MP Hemdad Sabah from Turkmen Front in the Kurdistan Parliament gave his opinion on the topic too. Sabah stated that the issue of quota seats has become a political tool for parties. He believes that many problems would be solved if the "rule of law" prevailed. Sabah elaborated on existing issues with law implementation in the Kurdistan Region. He emphasized the need for a compromise between the PUK and the KDP. He pointed out that the Federal Court's recent decision "threatens to weaken" the Kurdistan Region.

Keldo Ramzi, the Director General of Syriac Culture and Arts, shared his thoughts. Ramzi stressed that the sects should decide their representatives. He emphasized that this matter should be approached calmly, not heatedly. Ramzi suggested the possibility of candidates from other parties representing the minorities under one condition which is the competition has to be "true".

Dr. Bestoon Hamasalih of the Kurdistan Islamic Justice Group shared his diagnosis of the issue. Hamasalih identified the lack of direct communication between parties and political factions as the source of current problems. He reasserted his party's support for community independence. He deemed the creation of a private database and voting day for components as the best solution.

Hoger Chato who is an activist and expert on elections, identified two key issues. He believes the problem lies in the methods and mechanisms of components' participation in the political process. Chato also pointed out the manipulation of minorities in political disputes. He emphasized the need to adopt international principles to resolve this issue. He suggested segregating community voters as a possible solution.

Later, Yaseen Hamasalih addressed the issue saying, "As the Gorran Movement we have called for a dedicated database and record for communities." He revealed that the Election Commission can implement this option. He argued that parties must take responsibility and resolve problems through reconciliation. He called for political parties to meet at a high level to discuss this issue.

After a while, Hemn Eskandar head of the election agency for the Kurdistan Islamic Union Party stated that the final 11 seats should be reserved solely for minorities.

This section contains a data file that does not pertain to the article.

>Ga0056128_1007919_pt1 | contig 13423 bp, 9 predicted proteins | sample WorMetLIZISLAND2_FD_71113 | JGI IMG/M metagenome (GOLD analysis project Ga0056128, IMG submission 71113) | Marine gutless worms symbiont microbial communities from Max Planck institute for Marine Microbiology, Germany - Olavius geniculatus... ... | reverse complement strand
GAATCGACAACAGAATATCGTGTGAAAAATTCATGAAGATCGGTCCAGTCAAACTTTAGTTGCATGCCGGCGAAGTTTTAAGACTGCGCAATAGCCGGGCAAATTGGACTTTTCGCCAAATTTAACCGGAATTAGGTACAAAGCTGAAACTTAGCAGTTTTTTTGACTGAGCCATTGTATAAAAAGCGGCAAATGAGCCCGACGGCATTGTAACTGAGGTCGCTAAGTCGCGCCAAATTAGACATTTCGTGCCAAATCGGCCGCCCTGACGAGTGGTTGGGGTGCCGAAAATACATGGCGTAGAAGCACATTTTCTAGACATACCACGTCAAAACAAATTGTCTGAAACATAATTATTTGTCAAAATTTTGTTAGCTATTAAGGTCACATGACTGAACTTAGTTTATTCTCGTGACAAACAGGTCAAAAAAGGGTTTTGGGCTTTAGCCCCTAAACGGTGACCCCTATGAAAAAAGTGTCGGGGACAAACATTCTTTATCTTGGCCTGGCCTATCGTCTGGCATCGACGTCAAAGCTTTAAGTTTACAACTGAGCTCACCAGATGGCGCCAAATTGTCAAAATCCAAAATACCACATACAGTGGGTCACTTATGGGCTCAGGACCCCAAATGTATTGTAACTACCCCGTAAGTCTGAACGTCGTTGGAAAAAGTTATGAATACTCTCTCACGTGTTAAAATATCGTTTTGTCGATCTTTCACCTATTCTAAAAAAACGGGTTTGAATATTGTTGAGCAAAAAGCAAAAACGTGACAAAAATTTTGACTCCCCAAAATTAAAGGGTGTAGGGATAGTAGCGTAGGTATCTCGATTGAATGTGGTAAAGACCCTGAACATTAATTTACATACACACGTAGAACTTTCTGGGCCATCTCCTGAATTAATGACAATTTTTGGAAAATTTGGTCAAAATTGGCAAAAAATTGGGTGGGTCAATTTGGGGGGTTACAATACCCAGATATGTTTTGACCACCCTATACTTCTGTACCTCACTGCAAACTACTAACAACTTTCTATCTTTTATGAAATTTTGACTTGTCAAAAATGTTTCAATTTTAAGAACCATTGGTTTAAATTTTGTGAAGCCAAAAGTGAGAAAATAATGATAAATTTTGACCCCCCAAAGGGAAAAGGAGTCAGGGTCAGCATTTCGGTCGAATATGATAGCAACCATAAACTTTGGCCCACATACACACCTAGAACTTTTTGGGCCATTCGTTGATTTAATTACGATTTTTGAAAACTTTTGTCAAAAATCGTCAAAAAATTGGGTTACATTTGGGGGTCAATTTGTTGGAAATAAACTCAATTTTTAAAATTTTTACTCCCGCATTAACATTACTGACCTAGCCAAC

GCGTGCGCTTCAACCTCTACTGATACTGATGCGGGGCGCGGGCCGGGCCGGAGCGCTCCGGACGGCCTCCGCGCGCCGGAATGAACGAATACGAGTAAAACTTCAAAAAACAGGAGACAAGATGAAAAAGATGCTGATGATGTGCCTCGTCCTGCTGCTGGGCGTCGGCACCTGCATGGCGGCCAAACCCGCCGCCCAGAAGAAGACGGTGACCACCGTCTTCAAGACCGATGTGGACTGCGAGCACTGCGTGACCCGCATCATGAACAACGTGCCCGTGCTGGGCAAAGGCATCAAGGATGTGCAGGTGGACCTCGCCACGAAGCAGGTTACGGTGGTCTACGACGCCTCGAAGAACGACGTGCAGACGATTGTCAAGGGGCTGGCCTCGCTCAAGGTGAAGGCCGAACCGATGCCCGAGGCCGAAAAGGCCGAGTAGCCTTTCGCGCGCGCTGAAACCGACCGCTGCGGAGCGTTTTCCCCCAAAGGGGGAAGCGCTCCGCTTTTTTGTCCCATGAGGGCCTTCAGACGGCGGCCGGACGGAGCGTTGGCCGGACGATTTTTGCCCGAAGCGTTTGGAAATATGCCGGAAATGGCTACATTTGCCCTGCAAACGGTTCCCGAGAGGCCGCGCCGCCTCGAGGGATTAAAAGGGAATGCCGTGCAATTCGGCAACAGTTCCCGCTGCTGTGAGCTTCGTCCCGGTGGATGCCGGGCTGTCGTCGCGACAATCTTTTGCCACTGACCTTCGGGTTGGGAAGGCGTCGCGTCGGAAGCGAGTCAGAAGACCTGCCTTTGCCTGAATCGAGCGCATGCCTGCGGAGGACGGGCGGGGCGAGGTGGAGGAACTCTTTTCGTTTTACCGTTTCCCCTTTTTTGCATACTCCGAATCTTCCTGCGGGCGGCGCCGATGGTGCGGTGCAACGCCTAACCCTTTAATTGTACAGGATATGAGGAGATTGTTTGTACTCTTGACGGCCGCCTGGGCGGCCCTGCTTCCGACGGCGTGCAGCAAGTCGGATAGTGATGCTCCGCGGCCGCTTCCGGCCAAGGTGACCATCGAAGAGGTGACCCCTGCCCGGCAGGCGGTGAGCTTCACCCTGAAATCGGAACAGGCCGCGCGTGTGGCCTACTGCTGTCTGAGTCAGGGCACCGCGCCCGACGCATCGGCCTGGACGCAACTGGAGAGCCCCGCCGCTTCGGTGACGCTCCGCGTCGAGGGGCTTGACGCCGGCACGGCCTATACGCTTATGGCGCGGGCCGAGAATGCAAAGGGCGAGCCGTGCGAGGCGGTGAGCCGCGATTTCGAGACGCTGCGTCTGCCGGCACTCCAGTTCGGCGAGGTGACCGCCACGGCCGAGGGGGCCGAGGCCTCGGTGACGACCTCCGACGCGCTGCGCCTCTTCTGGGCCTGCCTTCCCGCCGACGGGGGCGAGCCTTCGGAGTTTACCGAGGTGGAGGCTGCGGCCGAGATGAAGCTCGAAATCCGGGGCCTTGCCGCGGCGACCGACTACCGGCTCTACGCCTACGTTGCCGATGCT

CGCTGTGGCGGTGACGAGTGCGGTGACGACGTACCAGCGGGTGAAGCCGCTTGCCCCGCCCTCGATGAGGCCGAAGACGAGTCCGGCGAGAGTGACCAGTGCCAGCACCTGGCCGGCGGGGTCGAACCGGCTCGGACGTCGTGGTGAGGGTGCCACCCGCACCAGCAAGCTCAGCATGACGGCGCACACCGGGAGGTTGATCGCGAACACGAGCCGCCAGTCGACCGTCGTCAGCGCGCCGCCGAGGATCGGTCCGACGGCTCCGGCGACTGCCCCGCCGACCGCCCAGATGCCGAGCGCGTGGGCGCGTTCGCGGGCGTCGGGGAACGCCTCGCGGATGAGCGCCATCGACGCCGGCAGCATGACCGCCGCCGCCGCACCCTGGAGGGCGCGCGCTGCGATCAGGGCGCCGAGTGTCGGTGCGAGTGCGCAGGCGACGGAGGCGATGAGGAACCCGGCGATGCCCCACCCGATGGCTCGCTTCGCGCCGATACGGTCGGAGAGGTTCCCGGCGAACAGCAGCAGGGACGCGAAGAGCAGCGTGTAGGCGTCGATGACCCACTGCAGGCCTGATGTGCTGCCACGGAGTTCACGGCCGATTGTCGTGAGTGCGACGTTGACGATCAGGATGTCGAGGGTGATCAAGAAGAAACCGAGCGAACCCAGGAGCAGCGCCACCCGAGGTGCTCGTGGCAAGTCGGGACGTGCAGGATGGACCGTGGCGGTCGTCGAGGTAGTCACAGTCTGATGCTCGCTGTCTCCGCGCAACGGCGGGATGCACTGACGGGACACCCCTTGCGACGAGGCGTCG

Saadi Ahmad Pira a member of the Political Bureau of the PUK, made an affirmation. He confirmed that factions' rights must be protected in the Kurdistan Region. However, he disputed Azad Akram's assertion that the Turkmen culture and language are under threat. He suggested that the issue may exist in Kirkuk, but not in the Kurdistan Region. Pira admitted to disagreements concerning the 11 seats. However, he connected it to the election method. He stated, "The PUK feels that we are being deceived through the backdoors", meaning through the quota seats. Pira expressed no objections to groups having their private lists, records, and voters.

Dr. Jafar Eminki, a member of the Political Bureau of the KDP answered Pira saying, "No one can deceive the PUK. You possess extensive experience in elections and politics." He underscored the need for a democratic resolution to the quota issue. He considered it necessary to reassess the mechanisms. He advocated letting components decide for themselves.

The United Nations representative attended the roundtable too. He stated that the UNAMI only provides political and technical advice. Political decisions are made by political parties, not the UN. He emphasized that the United Nations will continue offering advice to solve these issues.

Lastly, the guests expressed their gratitude and appreciation to the Rudaw Research Center for facilitating this roundtable. The participants said that the gathering offered a platform for open discussion on these contentious issues.

June - 2023